Why the PlayStation VR Launch Strategy is Better Than the PlayStation 4’s

Why the PlayStation VR Launch Strategy is Better Than the PlayStation 4’s

Sony did a lot of great marketing for the launch of the PlayStation 4. It was at the February PlayStation 4 reveal in 2013 where their focus on ‘the gamers’ was first introduced. It had a strong presence at E3 of that year as well as sporting a lower price point price than Microsoft’s Xbox One. This coupled with its earlier schedule in North America and the relatively conservative features managed to overwhelmingly win audiences over. The dull embers of the console wars were once again whipped into a fiery tornado by the seemingly limitless hot air of fanboys armed only with keyboards and wild speculation, and thus did the memes flow like a river of pestilence. Pre-launch drama aside, it’s probably fair to say that the PlayStation 4’s actual arrival in November 2014 turned out to be a little lacklustre. While it wasn’t lacking in third-party support (with annual large titles like FIFA, Battlefield, Assassin’s Creed and Call of Duty featuring prominently), but the underwhelming Killzone: Shadowfall and the widely lambasted Knack were the only AAA exclusives available (and there really wasn’t much on the horizon either). After the launch of the PS4 you couldn’t swing a Power Glove without hitting a meme about ‘waiting for greatness’ or Sony’s new ‘indie box’. It took a while for a good catalogue to build too (not including the tidal wave of late-last-gen remasters like The Last of Us and Tomb Raider), and this slow start did not go unnoticed.

Fast forward to 2015, where the virtual reality device known as Project Morpheus was officially unveiled as the PlayStation VR at the Tokyo Game Show. Since then, Sony have made some major VR announcements at all the trade shows since then. Paris Games Week brought the announcements of Gran Turismo Sport, Battlezone and Robinson: The Journey. Rez Infinite was announced at PSX, with the exclusive Star Wars: Battlefront experience being announced at GDC. E3 2016 was a moment where Sony went all out and announced Resident Evil 7: Biohazard (in a pretty genius way), Far Point, Final Fantasy XV, and Batman: Arkham VR. Sony has not stopped there though. Since E3, games have been announced left, right and centre. These include Driveclub VR, Rise of the Tomb Raider: Blood Ties and Call of Duty: Jackal Assault. There is a clear drive by Sony to get partners on board and introduce people to the world of VR through their device, and back up their launch with a solid and diverse line-up of titles.

Virtual reality is a lot more difficult to market than a traditional console. While virtual consoles are just a more powerful upgrade from the previous generation, virtual reality is completely new territory. While you can see the difference in resolution and graphics on a new console, virtual reality needs to be experienced to appreciate its value. Sony’s Road to Greatness Tour, Demo stations in retailers like Best Buy and PSVR’s heavy presence at PSX, GDC, E3, Gamescom and PAX have all been great ways to get the device in as many hands as possible. However, it’s Sony’s recently announced free Day 1 demo disc which packs eight of the most exciting games which in my opinion is a true stroke of genius. Because VR is a new medium, having a demo disc with a wide variety of experiences (racing, flying, shooting, solving puzzles, exploring etc.) is a fantastic way to give owners a bit of content, while also letting them decide on their purchases from the comfort of their chair.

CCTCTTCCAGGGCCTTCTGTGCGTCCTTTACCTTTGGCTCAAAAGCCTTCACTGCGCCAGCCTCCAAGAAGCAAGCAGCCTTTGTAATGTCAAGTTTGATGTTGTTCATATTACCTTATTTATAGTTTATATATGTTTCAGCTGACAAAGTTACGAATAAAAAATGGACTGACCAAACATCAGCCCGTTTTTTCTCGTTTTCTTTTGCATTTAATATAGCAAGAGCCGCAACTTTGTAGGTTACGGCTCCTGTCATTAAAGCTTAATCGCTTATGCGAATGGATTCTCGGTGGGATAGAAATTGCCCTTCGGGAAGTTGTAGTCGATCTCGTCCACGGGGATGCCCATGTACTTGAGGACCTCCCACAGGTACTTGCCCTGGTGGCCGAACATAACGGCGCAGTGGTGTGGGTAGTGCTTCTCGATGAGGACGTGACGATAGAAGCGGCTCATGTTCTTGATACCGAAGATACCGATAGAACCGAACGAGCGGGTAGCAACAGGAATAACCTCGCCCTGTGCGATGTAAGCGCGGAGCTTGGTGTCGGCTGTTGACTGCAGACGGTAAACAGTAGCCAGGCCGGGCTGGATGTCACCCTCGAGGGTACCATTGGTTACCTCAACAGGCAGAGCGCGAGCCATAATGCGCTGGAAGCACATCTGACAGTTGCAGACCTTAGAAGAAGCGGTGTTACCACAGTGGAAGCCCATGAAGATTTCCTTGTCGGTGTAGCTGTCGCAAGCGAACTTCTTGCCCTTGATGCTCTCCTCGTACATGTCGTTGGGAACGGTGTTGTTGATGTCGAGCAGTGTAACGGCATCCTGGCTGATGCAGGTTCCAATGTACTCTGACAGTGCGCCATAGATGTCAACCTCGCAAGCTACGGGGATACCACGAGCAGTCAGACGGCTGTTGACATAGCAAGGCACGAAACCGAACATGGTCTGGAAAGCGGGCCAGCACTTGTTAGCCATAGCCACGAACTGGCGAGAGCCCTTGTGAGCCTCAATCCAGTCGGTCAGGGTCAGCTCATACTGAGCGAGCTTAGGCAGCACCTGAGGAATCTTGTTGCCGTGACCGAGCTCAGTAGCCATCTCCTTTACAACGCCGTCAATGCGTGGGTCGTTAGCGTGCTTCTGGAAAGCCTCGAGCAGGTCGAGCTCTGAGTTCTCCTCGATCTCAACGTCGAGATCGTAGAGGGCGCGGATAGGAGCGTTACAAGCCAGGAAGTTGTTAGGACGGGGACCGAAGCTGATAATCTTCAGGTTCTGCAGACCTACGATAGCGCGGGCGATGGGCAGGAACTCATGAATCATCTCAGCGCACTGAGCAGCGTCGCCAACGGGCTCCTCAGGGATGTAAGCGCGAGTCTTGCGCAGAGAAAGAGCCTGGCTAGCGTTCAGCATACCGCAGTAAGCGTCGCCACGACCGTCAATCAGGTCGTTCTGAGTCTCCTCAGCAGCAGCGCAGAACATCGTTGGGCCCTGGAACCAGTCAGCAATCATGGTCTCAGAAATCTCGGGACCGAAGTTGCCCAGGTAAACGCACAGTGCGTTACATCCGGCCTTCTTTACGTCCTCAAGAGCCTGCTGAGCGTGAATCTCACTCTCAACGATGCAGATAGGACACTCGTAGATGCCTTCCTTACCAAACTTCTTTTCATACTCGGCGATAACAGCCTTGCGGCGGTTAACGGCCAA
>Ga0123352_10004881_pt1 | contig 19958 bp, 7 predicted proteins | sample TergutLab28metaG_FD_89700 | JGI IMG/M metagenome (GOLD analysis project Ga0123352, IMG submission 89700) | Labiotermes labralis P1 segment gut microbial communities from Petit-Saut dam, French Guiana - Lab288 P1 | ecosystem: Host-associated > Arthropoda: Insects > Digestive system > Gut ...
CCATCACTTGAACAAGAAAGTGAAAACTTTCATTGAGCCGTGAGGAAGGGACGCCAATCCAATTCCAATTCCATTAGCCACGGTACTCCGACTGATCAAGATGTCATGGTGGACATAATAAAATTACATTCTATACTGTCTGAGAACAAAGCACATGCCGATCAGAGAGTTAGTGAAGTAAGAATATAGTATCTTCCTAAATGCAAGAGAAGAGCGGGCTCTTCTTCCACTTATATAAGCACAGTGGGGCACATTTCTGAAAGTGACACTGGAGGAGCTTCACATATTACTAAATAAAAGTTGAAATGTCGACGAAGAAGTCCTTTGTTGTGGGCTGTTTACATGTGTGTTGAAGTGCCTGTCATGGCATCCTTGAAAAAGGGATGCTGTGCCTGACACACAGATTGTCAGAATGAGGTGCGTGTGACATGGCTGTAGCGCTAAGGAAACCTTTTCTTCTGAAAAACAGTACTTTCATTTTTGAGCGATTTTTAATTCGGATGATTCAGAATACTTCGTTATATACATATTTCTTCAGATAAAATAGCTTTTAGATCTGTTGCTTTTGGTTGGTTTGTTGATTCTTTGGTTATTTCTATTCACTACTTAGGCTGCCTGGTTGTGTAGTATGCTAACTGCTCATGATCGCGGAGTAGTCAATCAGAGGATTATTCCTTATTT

rigs

While Guerilla’s PlayStation 4 launch title Killzone: Shadowfall was unremarkable, their launch title for the PlayStation VR, RIGS feels a lot more refreshing for the online competitive shooter market.

The Software Line-up

The PlayStation 4 initially promised three games on launch day and one more in its launch window (Infamous: Second Son). Knack was supposed to be the ‘tech demo’ game for the console and got assaulted in reviews. Killzone: Shadowfall, while solid, was unremarkable in a market flooded with modern first-person shooters. Driveclub on the other hand was delayed indefinitely and released almost a year later completely broken. Infamous: Second Son was a fine game, but players had to wait almost four months to play it. The only saving grace was Resogun, which despite being fantastic was not a game you would buy a $500 AUD console for.

PlayStation VR seems to have much stronger support from Sony and a much more thought out approach to enticing players to try different games. RIGS is probably the closest equivalent to Killzone: Shadowfall. Both are made by Guerrilla Games (although by different teams within GG), both are first-person shooters with competitive online multiplayer and both run on the Shadowfall engine. RIGS however seems more refreshing. While Killzone suffered from being stuck in a tired franchise and a saturated market, RIGS throws an eSports and light-hearted tone into the mix, giving it a Rocket League feel to it.